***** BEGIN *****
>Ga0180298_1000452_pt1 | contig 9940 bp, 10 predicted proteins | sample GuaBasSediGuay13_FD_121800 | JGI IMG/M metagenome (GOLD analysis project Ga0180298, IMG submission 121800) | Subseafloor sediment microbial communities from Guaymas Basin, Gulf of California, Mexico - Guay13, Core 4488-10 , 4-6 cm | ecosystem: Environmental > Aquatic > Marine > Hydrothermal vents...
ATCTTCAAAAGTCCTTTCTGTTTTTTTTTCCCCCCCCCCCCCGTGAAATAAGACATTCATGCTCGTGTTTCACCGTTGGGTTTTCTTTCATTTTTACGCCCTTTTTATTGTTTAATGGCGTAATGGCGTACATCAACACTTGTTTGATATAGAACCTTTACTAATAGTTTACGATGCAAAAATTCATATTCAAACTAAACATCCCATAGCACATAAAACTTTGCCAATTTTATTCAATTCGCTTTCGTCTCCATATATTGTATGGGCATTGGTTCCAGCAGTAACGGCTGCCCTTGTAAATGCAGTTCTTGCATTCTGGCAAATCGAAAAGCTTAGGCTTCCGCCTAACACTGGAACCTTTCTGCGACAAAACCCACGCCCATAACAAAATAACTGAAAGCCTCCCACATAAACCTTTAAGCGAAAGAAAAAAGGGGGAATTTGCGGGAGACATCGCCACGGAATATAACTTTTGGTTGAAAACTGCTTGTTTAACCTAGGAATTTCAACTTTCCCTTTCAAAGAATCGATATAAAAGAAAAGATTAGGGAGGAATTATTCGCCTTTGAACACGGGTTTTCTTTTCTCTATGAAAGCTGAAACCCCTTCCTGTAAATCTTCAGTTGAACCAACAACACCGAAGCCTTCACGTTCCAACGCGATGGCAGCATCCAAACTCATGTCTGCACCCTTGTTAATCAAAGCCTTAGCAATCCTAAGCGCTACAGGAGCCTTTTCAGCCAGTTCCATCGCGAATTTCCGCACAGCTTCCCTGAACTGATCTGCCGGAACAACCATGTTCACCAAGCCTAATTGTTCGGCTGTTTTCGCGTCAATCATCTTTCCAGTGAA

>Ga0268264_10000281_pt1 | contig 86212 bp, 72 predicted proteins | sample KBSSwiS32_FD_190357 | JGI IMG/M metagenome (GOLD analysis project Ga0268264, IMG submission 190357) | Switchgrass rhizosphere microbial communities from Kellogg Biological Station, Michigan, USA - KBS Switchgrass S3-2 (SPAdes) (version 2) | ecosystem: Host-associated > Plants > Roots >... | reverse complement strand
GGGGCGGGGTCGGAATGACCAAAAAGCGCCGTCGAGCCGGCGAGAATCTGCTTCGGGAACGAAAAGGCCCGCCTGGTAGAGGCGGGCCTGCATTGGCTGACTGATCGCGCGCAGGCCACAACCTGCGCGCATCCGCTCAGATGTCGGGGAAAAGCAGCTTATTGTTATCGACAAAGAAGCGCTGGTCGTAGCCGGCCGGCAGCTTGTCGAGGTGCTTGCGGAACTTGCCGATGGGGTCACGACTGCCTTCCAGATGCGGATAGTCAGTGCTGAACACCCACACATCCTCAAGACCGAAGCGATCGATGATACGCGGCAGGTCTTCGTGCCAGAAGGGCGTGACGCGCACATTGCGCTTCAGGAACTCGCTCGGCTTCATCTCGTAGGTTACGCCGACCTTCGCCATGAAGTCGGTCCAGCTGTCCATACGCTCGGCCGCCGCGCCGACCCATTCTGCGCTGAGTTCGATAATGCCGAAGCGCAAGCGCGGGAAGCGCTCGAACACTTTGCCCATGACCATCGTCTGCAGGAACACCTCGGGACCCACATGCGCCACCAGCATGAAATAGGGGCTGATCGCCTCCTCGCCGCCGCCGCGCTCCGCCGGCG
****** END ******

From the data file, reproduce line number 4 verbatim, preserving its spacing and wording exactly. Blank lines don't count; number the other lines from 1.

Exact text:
GGGGCGGGGTCGGAATGACCAAAAAGCGCCGTCGAGCCGGCGAGAATCTGCTTCGGGAACGAAAAGGCCCGCCTGGTAGAGGCGGGCCTGCATTGGCTGACTGATCGCGCGCAGGCCACAACCTGCGCGCATCCGCTCAGATGTCGGGGAAAAGCAGCTTATTGTTATCGACAAAGAAGCGCTGGTCGTAGCCGGCCGGCAGCTTGTCGAGGTGCTTGCGGAACTTGCCGATGGGGTCACGACTGCCTTCCAGATGCGGATAGTCAGTGCTGAACACCCACACATCCTCAAGACCGAAGCGATCGATGATACGCGGCAGGTCTTCGTGCCAGAAGGGCGTGACGCGCACATTGCGCTTCAGGAACTCGCTCGGCTTCATCTCGTAGGTTACGCCGACCTTCGCCATGAAGTCGGTCCAGCTGTCCATACGCTCGGCCGCCGCGCCGACCCATTCTGCGCTGAGTTCGATAATGCCGAAGCGCAAGCGCGGGAAGCGCTCGAACACTTTGCCCATGACCATCGTCTGCAGGAACACCTCGGGACCCACATGCGCCACCAGCATGAAATAGGGGCTGATCGCCTCCTCGCCGCCGCCGCGCTCCGCCGGCG